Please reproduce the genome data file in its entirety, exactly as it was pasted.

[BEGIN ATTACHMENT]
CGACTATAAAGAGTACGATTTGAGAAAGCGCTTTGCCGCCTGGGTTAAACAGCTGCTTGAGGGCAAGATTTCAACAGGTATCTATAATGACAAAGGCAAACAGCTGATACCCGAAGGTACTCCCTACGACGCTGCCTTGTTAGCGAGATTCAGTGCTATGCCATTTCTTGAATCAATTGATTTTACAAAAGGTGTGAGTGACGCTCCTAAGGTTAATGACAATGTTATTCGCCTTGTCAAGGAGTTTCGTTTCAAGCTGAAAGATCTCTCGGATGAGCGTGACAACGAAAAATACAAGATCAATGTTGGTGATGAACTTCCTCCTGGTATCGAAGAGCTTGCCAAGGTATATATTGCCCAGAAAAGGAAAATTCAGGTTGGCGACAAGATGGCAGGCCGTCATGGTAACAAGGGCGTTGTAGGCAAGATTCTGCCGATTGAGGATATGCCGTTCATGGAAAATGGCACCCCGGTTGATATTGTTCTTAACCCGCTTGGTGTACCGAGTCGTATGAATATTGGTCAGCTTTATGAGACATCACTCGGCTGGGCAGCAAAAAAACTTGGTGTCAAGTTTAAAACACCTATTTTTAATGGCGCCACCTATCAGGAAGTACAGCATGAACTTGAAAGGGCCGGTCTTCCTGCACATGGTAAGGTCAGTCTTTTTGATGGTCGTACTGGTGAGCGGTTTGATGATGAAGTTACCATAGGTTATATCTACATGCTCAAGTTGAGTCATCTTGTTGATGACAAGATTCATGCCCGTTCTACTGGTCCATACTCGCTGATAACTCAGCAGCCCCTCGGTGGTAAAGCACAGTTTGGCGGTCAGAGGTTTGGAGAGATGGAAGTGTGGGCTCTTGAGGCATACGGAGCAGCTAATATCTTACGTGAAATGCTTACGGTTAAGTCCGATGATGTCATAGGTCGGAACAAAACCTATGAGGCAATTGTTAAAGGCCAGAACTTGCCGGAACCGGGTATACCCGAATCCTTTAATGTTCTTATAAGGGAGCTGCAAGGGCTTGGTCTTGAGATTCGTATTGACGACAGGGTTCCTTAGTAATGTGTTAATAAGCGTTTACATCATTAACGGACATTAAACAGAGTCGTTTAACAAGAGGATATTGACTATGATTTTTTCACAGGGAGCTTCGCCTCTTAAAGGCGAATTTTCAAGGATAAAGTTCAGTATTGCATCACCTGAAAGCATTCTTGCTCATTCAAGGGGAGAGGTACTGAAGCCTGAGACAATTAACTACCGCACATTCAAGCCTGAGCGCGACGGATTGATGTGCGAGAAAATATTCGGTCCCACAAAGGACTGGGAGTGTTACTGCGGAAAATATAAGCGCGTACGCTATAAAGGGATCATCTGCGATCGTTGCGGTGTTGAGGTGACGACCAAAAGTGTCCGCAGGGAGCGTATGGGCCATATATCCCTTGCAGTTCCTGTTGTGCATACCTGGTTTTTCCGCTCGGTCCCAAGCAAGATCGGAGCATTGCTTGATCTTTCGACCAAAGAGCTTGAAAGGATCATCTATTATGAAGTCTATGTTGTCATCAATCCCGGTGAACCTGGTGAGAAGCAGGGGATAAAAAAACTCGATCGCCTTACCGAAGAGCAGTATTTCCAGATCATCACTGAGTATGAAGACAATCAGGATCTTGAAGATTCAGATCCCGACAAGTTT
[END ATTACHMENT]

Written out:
CGACTATAAAGAGTACGATTTGAGAAAGCGCTTTGCCGCCTGGGTTAAACAGCTGCTTGAGGGCAAGATTTCAACAGGTATCTATAATGACAAAGGCAAACAGCTGATACCCGAAGGTACTCCCTACGACGCTGCCTTGTTAGCGAGATTCAGTGCTATGCCATTTCTTGAATCAATTGATTTTACAAAAGGTGTGAGTGACGCTCCTAAGGTTAATGACAATGTTATTCGCCTTGTCAAGGAGTTTCGTTTCAAGCTGAAAGATCTCTCGGATGAGCGTGACAACGAAAAATACAAGATCAATGTTGGTGATGAACTTCCTCCTGGTATCGAAGAGCTTGCCAAGGTATATATTGCCCAGAAAAGGAAAATTCAGGTTGGCGACAAGATGGCAGGCCGTCATGGTAACAAGGGCGTTGTAGGCAAGATTCTGCCGATTGAGGATATGCCGTTCATGGAAAATGGCACCCCGGTTGATATTGTTCTTAACCCGCTTGGTGTACCGAGTCGTATGAATATTGGTCAGCTTTATGAGACATCACTCGGCTGGGCAGCAAAAAAACTTGGTGTCAAGTTTAAAACACCTATTTTTAATGGCGCCACCTATCAGGAAGTACAGCATGAACTTGAAAGGGCCGGTCTTCCTGCACATGGTAAGGTCAGTCTTTTTGATGGTCGTACTGGTGAGCGGTTTGATGATGAAGTTACCATAGGTTATATCTACATGCTCAAGTTGAGTCATCTTGTTGATGACAAGATTCATGCCCGTTCTACTGGTCCATACTCGCTGATAACTCAGCAGCCCCTCGGTGGTAAAGCACAGTTTGGCGGTCAGAGGTTTGGAGAGATGGAAGTGTGGGCTCTTGAGGCATACGGAGCAGCTAATATCTTACGTGAAATGCTTACGGTTAAGTCCGATGATGTCATAGGTCGGAACAAAACCTATGAGGCAATTGTTAAAGGCCAGAACTTGCCGGAACCGGGTATACCCGAATCCTTTAATGTTCTTATAAGGGAGCTGCAAGGGCTTGGTCTTGAGATTCGTATTGACGACAGGGTTCCTTAGTAATGTGTTAATAAGCGTTTACATCATTAACGGACATTAAACAGAGTCGTTTAACAAGAGGATATTGACTATGATTTTTTCACAGGGAGCTTCGCCTCTTAAAGGCGAATTTTCAAGGATAAAGTTCAGTATTGCATCACCTGAAAGCATTCTTGCTCATTCAAGGGGAGAGGTACTGAAGCCTGAGACAATTAACTACCGCACATTCAAGCCTGAGCGCGACGGATTGATGTGCGAGAAAATATTCGGTCCCACAAAGGACTGGGAGTGTTACTGCGGAAAATATAAGCGCGTACGCTATAAAGGGATCATCTGCGATCGTTGCGGTGTTGAGGTGACGACCAAAAGTGTCCGCAGGGAGCGTATGGGCCATATATCCCTTGCAGTTCCTGTTGTGCATACCTGGTTTTTCCGCTCGGTCCCAAGCAAGATCGGAGCATTGCTTGATCTTTCGACCAAAGAGCTTGAAAGGATCATCTATTATGAAGTCTATGTTGTCATCAATCCCGGTGAACCTGGTGAGAAGCAGGGGATAAAAAAACTCGATCGCCTTACCGAAGAGCAGTATTTCCAGATCATCACTGAGTATGAAGACAATCAGGATCTTGAAGATTCAGATCCCGACAAGTTT